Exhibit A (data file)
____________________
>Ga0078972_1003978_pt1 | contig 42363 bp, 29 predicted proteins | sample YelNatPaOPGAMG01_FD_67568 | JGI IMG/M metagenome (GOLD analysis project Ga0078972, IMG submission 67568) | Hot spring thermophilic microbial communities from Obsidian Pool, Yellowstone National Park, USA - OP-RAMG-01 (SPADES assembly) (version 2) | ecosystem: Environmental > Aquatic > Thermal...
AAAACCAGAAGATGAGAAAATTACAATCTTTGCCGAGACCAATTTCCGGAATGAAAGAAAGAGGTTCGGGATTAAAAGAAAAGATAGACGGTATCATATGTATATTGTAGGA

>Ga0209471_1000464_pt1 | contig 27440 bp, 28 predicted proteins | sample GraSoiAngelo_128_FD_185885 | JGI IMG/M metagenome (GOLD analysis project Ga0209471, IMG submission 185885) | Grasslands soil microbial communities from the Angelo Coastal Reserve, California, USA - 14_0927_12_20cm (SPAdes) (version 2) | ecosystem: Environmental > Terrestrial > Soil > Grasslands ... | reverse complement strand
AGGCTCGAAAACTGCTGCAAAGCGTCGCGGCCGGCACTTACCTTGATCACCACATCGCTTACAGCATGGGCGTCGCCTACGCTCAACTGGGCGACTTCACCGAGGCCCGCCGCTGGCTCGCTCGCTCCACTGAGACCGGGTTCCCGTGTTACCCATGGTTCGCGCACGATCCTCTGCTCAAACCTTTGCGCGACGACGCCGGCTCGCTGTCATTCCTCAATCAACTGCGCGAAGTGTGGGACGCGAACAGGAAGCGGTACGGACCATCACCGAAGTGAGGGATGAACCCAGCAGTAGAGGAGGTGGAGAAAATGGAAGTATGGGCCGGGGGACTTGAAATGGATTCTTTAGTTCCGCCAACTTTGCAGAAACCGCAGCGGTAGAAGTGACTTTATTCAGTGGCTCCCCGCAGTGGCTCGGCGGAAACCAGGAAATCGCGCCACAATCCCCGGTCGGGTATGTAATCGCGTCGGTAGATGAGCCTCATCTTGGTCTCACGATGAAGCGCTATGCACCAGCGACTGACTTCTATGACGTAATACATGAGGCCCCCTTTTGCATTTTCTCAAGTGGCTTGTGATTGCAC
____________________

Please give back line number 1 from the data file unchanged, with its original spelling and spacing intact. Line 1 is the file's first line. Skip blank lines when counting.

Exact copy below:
>Ga0078972_1003978_pt1 | contig 42363 bp, 29 predicted proteins | sample YelNatPaOPGAMG01_FD_67568 | JGI IMG/M metagenome (GOLD analysis project Ga0078972, IMG submission 67568) | Hot spring thermophilic microbial communities from Obsidian Pool, Yellowstone National Park, USA - OP-RAMG-01 (SPADES assembly) (version 2) | ecosystem: Environmental > Aquatic > Thermal...